The Sheffield Project: Photographs of a Changing City brings together images by acclaimed, socially-engaged photographers from the late 1980s and 90s – a significant turning point in Sheffield's regeneration and transformation into the city we know today. These photos in the exhibition reflect both the hope and hard realities of the time, capturing the often complex nature of change.
For many people in Sheffield these decades were a time of great upheaval and hardship – with the aftermath of the Miners’ Strike, the decimation of the steel industry’s workforce, mass unemployment and dereliction. It was also a time in which the city began to imagine its future – with the Meadowhall retail development, the transformation of the lower Don Valley, and the facilities created to host the World Student Games.
Recognising the significance of the time, Sheffield’s Untitled Gallery, now Site Gallery, engaged a series of emerging local and nationally-based photographers for The Sheffield Project, a visual survey that sought to document the changes happening across the city. The images were exhibited at Untitled Gallery, both in its original home in Walkley and its premises on Brown Street. Matthew Conduit was the director of Untitled Gallery in 1985-88 and initiated The Sheffield Project, and he's revisiting the collection as curator of this new exhibition at Weston Park Museum.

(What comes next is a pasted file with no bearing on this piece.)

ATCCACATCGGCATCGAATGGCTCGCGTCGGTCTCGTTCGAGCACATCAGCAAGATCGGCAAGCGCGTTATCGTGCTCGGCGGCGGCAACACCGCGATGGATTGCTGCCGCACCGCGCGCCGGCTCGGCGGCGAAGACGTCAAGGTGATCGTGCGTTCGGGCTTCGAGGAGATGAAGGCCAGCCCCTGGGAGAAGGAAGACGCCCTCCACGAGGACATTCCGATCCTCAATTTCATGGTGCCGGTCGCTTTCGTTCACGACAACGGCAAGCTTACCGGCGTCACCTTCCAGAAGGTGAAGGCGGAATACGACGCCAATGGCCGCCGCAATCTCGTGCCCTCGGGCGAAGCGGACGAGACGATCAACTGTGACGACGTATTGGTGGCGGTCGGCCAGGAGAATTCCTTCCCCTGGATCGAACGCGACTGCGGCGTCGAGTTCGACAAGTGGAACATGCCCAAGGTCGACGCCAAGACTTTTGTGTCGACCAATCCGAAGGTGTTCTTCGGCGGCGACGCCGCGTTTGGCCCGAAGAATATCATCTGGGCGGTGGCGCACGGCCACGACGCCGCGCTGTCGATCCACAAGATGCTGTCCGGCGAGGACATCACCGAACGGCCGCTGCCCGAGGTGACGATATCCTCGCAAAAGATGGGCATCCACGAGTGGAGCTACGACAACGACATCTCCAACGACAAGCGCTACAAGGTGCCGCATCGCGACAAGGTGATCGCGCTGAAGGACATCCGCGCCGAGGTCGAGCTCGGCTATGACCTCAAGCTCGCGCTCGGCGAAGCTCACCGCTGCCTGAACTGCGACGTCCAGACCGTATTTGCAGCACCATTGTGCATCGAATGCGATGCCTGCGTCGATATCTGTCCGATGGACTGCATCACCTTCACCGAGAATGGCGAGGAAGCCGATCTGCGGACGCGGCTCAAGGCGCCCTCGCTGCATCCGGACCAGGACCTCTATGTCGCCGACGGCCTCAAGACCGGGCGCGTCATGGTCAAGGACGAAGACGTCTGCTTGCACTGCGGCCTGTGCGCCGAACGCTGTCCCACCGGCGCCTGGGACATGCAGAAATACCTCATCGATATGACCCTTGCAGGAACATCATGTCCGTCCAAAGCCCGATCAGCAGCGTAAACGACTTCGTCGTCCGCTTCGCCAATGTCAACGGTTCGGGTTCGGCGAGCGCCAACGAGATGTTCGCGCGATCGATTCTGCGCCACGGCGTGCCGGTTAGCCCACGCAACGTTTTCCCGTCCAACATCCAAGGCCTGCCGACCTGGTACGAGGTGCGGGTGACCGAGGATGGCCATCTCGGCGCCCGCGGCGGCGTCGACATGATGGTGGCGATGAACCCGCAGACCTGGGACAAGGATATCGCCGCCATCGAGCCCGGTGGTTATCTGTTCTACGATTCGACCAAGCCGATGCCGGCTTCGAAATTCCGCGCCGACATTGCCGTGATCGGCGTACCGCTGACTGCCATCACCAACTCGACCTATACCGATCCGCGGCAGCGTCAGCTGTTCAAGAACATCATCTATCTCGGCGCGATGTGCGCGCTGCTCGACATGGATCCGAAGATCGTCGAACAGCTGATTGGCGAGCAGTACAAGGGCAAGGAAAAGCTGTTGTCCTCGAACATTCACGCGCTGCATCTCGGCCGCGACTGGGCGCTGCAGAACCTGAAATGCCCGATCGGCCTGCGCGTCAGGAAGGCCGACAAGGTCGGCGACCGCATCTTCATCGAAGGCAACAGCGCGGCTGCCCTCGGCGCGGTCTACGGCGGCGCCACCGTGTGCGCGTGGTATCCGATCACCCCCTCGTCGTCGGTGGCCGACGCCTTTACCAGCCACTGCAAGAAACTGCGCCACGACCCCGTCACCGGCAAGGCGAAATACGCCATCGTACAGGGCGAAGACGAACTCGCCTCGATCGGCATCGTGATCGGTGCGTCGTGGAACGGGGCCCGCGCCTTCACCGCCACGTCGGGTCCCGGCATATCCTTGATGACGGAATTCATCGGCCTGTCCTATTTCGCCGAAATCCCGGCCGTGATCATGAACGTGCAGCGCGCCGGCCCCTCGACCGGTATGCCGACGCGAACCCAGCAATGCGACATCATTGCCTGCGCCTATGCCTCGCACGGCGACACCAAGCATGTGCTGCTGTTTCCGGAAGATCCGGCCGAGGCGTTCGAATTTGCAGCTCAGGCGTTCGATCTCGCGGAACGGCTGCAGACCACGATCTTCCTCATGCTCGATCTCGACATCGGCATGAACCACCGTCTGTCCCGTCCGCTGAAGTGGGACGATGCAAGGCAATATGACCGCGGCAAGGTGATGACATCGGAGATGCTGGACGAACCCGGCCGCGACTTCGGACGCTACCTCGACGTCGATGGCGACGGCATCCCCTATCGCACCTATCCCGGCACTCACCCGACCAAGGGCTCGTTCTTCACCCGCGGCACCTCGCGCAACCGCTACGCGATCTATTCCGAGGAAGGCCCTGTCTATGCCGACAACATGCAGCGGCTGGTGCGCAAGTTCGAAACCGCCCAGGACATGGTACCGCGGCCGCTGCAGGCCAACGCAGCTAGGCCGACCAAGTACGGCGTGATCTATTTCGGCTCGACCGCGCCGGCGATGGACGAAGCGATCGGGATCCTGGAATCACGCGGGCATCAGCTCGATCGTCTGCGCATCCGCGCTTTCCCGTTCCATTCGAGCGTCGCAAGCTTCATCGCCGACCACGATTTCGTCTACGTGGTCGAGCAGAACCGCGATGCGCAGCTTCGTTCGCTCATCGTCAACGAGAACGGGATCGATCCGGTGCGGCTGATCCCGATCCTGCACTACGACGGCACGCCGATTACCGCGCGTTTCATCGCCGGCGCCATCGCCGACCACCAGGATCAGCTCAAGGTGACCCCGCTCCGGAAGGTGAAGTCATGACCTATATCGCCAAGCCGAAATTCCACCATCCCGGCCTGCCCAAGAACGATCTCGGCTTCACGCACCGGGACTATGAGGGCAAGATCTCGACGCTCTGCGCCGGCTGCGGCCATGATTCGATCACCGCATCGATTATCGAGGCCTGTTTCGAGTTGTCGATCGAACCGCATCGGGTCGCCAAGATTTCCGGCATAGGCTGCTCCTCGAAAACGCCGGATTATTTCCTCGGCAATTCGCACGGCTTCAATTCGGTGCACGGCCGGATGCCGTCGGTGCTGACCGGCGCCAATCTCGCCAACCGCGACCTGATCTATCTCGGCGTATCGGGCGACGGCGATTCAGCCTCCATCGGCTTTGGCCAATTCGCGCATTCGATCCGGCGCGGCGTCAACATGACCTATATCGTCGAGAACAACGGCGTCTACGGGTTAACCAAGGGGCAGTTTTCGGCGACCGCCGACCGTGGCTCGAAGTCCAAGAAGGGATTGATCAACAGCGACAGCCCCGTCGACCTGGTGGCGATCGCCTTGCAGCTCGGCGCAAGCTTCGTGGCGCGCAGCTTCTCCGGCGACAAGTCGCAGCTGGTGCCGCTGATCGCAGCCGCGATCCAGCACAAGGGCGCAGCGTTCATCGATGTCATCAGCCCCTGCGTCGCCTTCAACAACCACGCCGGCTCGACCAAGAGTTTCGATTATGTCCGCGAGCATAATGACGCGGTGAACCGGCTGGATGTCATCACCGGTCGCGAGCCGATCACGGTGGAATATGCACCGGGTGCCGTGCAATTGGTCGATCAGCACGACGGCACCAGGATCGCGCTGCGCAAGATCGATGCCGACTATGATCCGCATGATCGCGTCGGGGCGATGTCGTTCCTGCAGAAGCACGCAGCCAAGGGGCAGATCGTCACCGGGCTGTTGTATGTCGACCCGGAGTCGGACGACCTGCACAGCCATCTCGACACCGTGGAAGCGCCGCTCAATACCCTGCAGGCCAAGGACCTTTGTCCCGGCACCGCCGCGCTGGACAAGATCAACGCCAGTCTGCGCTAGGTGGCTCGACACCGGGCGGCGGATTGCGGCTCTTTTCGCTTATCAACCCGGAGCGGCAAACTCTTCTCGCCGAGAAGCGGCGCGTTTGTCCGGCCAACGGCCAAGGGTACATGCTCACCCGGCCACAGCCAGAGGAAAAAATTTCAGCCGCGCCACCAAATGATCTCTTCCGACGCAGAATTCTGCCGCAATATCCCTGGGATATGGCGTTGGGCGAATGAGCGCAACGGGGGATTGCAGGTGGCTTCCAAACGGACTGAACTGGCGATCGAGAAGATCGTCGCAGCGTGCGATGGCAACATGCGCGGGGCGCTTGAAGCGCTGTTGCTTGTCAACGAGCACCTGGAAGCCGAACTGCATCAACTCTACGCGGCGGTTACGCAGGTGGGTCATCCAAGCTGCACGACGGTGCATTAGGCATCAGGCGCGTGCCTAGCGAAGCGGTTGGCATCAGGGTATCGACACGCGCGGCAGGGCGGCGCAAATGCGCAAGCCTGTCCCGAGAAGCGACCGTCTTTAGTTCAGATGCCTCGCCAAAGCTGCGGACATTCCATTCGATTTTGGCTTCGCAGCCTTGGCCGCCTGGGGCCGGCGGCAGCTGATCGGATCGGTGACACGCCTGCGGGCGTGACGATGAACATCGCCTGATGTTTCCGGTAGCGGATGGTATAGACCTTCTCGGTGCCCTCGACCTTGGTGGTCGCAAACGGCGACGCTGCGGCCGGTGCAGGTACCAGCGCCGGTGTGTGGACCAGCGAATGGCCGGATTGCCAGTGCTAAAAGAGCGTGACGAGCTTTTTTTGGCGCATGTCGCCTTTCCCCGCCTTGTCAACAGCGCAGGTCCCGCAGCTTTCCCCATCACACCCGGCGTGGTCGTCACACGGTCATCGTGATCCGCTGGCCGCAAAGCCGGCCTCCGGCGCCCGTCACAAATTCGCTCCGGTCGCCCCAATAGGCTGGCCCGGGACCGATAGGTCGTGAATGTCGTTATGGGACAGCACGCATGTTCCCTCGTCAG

The Sheffield Project: Photographs of a Changing City features work by: Mike Black, Matthew Conduit, Berris Conolly, John Darwell, John Davies, Anna Fox, Graham Gaunt, John Kippin, Kate Mellor, Ken Phillip, Tim Smith, Bill Stephenson, Ian Stewart, Patrick Sutherland and Adrian Wynn. Their photos show the steelworks’ furnaces firing for the final time, abandoned buildings soon to be demolished, changes to ways of life that the regeneration brought to local communities, and the energy of the World Student Games.
An accompanying new publication, Regeneration – The Sheffield Project 1981-1991, will also be available.
Entry to the exhibition is free, but pre-booked visits to the museum are advised to avoid disappointment.
See full details on how to book a free visit and information on all the measures in place to keep everyone safe in the museum.
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